16. says

    My question is, why now?

    And the most likely answer is because there are so many ignorant rubes who willingly swallow fascist religion, conspiracy “theories”, flat earth nonsense, pizza pedophilia, anti-vax and anti-mask crap, etc. What’s one more fiction to an empty head?

  17. hackerguitar says

    Some of this has already been debunked – it apparently matches the infrared profile of some sort of aircraft exhaust. This is what you get when a pilot trusts the infrared pictures in their helmet’s display to the degree that they don’t verify it with their own eyes.

  18. says

    PaulBC@9 It’s not just the Bay Area. UFO reports supposedly went up last year in Canada, and investigators noted that many of them were people seeing SpaceX’s microsats.

  19. PaulBC says

    consciousness razor@19

    I often ask myself, “have none of these people even listened to Milt Jackson?”

    Well I have now. Is it just possible that ET is using Jackson as a vessel to hypnotize us through his mastery of the vibraphone? Food for thought…

  20. consciousness razor says

    Well I have now. Is it just possible that ET is using Jackson as a vessel to hypnotize us through his mastery of the vibraphone? Food for thought…

    Seems rather speculative to me. Do you have any good reason to believe Entertainment Tonight is even capable of such a thing, much less interested in doing it?

  21. hackerguitar says

    If ET is going to use any jazz artist is going to hypnotize people into thinking there are UFOs, it’d be Trane on Resolution, the second movement of A Love Supreme. That stuff is def otherworldly. Milt Jackson is cool but he didn’t play outside the changes much; Trane was all about stretching the boundaries. :)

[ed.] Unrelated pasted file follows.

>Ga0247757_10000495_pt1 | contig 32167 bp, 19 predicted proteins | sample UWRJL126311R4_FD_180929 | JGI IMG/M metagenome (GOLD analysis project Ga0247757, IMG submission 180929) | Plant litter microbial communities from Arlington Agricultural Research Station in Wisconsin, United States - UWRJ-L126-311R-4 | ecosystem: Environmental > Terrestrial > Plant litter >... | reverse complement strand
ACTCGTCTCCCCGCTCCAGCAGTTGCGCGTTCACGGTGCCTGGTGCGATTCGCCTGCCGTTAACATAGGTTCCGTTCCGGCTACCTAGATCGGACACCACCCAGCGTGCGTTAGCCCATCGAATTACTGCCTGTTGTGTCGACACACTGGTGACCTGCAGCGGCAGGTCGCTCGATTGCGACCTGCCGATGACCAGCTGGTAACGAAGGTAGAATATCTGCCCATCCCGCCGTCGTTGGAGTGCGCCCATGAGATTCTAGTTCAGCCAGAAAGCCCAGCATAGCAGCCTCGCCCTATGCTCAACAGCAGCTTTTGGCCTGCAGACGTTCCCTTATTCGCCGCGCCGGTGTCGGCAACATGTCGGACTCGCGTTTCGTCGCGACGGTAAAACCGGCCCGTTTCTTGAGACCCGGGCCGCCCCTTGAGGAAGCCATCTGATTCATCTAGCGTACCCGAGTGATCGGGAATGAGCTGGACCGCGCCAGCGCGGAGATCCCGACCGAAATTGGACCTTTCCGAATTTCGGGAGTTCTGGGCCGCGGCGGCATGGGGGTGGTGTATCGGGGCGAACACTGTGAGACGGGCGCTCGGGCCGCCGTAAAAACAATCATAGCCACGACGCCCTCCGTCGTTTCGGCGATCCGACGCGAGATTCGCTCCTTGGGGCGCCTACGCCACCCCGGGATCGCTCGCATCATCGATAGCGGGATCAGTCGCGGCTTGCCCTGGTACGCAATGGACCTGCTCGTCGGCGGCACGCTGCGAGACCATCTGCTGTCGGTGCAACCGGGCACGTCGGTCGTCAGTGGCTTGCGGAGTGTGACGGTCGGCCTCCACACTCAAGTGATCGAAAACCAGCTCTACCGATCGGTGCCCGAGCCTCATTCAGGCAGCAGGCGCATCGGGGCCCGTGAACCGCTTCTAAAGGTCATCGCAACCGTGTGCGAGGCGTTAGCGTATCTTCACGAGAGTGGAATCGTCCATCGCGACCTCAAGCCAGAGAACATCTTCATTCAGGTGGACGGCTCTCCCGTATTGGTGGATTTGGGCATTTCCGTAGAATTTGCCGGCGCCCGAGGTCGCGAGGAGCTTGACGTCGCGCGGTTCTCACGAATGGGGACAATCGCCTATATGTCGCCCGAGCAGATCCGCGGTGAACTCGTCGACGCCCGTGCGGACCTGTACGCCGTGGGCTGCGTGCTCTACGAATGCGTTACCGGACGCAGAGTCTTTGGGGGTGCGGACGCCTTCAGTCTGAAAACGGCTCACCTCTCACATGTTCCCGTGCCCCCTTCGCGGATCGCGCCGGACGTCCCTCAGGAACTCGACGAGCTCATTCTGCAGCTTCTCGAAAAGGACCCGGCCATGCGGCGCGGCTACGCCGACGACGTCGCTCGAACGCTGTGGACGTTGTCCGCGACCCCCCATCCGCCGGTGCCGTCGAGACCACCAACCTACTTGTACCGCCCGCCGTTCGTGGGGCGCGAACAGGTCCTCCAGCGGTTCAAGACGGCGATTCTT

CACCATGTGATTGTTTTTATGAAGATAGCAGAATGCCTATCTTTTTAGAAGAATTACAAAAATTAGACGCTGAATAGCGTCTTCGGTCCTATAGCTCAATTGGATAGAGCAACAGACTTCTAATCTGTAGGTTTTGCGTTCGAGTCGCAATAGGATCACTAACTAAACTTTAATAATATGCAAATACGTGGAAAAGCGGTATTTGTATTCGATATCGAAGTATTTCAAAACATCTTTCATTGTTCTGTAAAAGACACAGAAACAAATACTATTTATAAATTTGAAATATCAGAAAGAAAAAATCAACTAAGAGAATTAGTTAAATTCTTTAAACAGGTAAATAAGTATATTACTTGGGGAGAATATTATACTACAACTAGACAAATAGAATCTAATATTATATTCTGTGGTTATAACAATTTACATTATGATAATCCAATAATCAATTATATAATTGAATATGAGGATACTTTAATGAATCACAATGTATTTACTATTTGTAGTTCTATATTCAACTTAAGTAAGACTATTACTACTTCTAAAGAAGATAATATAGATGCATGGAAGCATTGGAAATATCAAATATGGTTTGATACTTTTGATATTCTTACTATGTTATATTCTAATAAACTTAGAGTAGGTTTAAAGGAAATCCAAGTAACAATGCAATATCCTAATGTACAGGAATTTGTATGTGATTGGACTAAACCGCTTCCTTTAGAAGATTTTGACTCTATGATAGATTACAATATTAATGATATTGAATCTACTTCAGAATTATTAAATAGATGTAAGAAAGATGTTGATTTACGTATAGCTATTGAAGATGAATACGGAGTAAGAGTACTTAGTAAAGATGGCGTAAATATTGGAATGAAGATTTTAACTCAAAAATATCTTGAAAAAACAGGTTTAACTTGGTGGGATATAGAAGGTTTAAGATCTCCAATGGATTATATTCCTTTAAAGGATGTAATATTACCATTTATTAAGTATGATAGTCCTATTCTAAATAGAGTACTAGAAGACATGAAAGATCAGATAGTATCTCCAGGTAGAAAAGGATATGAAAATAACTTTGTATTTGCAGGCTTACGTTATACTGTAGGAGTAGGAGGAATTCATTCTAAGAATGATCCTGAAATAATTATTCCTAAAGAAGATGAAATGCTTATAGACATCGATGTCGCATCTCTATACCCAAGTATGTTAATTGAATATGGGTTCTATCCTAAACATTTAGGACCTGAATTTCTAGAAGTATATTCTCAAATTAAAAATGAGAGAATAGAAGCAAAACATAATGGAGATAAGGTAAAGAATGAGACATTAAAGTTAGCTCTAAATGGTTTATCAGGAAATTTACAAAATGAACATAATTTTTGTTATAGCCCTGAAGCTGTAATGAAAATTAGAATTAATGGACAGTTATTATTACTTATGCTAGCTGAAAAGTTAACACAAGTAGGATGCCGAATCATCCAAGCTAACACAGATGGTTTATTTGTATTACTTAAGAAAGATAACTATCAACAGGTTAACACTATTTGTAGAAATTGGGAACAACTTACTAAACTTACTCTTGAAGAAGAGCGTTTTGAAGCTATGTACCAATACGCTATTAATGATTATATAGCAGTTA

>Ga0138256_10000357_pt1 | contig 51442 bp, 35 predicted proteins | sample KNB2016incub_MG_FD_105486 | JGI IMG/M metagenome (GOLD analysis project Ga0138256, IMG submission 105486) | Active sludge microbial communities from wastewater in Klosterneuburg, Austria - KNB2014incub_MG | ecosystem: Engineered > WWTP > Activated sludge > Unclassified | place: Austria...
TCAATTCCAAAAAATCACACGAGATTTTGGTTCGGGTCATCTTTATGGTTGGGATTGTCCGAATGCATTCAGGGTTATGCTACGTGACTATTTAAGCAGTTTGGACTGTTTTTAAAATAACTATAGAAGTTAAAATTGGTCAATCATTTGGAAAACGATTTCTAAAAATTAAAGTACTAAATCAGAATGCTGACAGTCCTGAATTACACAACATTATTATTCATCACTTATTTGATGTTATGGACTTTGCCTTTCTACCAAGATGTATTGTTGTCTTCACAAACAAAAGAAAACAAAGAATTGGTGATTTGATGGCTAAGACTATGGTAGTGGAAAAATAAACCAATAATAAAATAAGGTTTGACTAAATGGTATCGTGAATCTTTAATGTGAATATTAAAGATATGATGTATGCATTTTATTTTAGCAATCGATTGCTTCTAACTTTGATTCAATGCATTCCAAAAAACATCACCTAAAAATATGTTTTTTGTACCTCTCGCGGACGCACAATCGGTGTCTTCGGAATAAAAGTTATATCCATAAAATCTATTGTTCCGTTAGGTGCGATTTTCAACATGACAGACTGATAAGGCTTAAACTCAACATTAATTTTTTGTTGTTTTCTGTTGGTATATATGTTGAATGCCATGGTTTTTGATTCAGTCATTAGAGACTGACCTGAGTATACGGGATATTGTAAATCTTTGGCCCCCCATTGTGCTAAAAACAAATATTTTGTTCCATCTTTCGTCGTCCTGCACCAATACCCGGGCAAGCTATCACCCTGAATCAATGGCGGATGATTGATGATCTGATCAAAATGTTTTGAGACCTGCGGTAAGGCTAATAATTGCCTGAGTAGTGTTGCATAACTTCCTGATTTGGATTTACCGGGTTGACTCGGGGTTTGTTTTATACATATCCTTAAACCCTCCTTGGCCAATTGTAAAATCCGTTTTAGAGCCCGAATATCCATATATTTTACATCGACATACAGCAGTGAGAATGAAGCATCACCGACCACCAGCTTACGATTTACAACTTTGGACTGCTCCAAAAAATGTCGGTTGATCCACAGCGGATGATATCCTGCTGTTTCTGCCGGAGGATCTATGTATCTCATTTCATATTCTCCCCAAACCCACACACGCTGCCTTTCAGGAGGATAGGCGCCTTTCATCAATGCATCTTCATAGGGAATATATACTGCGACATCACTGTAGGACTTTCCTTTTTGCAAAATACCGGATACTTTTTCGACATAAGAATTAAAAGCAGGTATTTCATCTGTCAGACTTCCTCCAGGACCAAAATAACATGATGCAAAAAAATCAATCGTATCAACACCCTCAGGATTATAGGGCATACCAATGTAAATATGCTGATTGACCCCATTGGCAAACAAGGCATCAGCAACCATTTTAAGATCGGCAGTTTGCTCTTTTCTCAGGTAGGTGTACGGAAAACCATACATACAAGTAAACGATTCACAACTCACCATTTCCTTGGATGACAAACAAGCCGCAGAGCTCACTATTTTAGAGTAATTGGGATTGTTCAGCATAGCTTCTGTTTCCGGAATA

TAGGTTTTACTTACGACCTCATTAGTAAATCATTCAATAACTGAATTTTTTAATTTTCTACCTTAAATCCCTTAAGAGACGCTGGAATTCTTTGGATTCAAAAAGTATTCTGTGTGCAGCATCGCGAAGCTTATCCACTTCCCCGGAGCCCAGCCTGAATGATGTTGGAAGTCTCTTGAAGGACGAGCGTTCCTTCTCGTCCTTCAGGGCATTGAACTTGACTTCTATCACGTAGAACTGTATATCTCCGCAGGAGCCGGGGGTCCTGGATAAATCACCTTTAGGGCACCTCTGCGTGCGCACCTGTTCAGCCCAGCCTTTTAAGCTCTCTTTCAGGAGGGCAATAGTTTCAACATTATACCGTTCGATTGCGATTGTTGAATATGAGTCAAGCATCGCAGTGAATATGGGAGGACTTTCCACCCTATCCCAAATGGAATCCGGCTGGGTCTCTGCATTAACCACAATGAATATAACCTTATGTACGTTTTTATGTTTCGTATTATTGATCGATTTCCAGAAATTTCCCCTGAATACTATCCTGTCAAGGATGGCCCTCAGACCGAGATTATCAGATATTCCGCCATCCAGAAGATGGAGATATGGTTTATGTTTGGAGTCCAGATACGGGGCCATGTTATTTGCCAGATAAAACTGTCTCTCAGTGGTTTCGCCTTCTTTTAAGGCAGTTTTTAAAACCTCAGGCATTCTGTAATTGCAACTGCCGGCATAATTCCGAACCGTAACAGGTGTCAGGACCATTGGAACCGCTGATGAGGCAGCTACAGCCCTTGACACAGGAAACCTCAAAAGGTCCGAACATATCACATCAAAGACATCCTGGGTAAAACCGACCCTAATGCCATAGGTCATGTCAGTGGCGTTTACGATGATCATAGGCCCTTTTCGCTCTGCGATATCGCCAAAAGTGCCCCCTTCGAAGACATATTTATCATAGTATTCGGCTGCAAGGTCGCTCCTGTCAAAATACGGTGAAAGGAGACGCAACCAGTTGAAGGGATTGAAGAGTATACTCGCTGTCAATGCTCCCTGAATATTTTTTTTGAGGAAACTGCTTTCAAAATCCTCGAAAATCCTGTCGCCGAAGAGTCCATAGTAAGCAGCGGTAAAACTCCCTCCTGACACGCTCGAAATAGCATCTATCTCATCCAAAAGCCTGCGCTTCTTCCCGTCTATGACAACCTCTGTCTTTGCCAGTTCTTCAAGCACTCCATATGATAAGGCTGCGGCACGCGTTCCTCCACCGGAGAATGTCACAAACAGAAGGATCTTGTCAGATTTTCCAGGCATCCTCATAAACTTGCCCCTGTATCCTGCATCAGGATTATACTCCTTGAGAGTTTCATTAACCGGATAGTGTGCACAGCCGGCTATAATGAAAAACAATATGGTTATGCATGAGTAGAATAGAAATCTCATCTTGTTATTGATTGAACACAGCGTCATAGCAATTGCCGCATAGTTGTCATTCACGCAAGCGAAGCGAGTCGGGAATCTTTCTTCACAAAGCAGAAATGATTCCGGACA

And the vid of Feynman playing drums makes me happy – not only could he explain complex phenomena to us lesser beings, but he also knew how to enjoy life, and wasn’t shy about it. His description of marching in Carnaval in Rio is amazing….

  22. wzrd1 says

    I’ve saw many thing flying about over the years that were unidentified. Many, birds, bats and bugs, but on occasion, aircraft as well. For the aircraft, someone eventually identified them.
    One film that drew much attention recently was identified by the pilots watching them – drones. If I don’t miss my guess, Boeing Waveriders, which were being tested at the time.

    So, how can the IC cover over for black budget research craft, most of which will fail and be discarded? Get them mixed in with the flying saucer crowds, some of which were satellites being chased by slow poke jet fighters due to extreme range partial detection by the sensors.
    In one such case, the fighter never got a lock on the ISS.

  23. unclefrogy says

    by definition they are or were at some time un-identified flying objects. OK that is true what the stupid part is all the imaginative speculation with out, as identified, any evidence and further even some of the speculation is based on other unproven speculation as to the nature of other speculated phenomena. it is a collosal waste of time.
    A little money on research as to the nature of these things might be helpful. having pilots flying around armed with various deadly weapons seeing a lot of things they can not understand does sound like a bad idea. to me. Kind of asking for “an incident”